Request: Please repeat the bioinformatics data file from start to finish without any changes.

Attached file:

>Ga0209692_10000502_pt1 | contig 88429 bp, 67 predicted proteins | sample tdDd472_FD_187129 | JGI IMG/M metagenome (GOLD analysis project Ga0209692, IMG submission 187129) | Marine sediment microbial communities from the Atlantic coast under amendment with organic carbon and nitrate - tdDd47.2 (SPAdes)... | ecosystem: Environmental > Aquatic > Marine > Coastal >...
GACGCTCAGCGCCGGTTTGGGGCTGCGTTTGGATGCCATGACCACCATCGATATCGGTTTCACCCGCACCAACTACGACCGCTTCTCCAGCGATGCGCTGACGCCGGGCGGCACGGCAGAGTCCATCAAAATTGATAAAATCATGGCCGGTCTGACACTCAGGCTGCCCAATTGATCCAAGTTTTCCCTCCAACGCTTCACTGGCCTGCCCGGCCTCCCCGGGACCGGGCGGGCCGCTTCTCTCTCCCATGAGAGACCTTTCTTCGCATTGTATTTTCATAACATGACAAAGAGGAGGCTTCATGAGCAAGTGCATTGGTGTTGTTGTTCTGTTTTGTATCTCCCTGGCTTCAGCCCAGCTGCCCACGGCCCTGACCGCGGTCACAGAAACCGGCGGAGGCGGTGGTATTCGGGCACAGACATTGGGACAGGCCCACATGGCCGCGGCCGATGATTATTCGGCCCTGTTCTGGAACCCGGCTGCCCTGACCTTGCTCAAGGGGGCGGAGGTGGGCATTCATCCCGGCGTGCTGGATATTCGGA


>Ga0209692_10000502_pt1 | contig 88429 bp, 67 predicted proteins | sample tdDd472_FD_187129 | JGI IMG/M metagenome (GOLD analysis project Ga0209692, IMG submission 187129) | Marine sediment microbial communities from the Atlantic coast under amendment with organic carbon and nitrate - tdDd47.2 (SPAdes)... | ecosystem: Environmental > Aquatic > Marine > Coastal >...
GACGCTCAGCGCCGGTTTGGGGCTGCGTTTGGATGCCATGACCACCATCGATATCGGTTTCACCCGCACCAACTACGACCGCTTCTCCAGCGATGCGCTGACGCCGGGCGGCACGGCAGAGTCCATCAAAATTGATAAAATCATGGCCGGTCTGACACTCAGGCTGCCCAATTGATCCAAGTTTTCCCTCCAACGCTTCACTGGCCTGCCCGGCCTCCCCGGGACCGGGCGGGCCGCTTCTCTCTCCCATGAGAGACCTTTCTTCGCATTGTATTTTCATAACATGACAAAGAGGAGGCTTCATGAGCAAGTGCATTGGTGTTGTTGTTCTGTTTTGTATCTCCCTGGCTTCAGCCCAGCTGCCCACGGCCCTGACCGCGGTCACAGAAACCGGCGGAGGCGGTGGTATTCGGGCACAGACATTGGGACAGGCCCACATGGCCGCGGCCGATGATTATTCGGCCCTGTTCTGGAACCCGGCTGCCCTGACCTTGCTCAAGGGGGCGGAGGTGGGCATTCATCCCGGCGTGCTGGATATTCGGA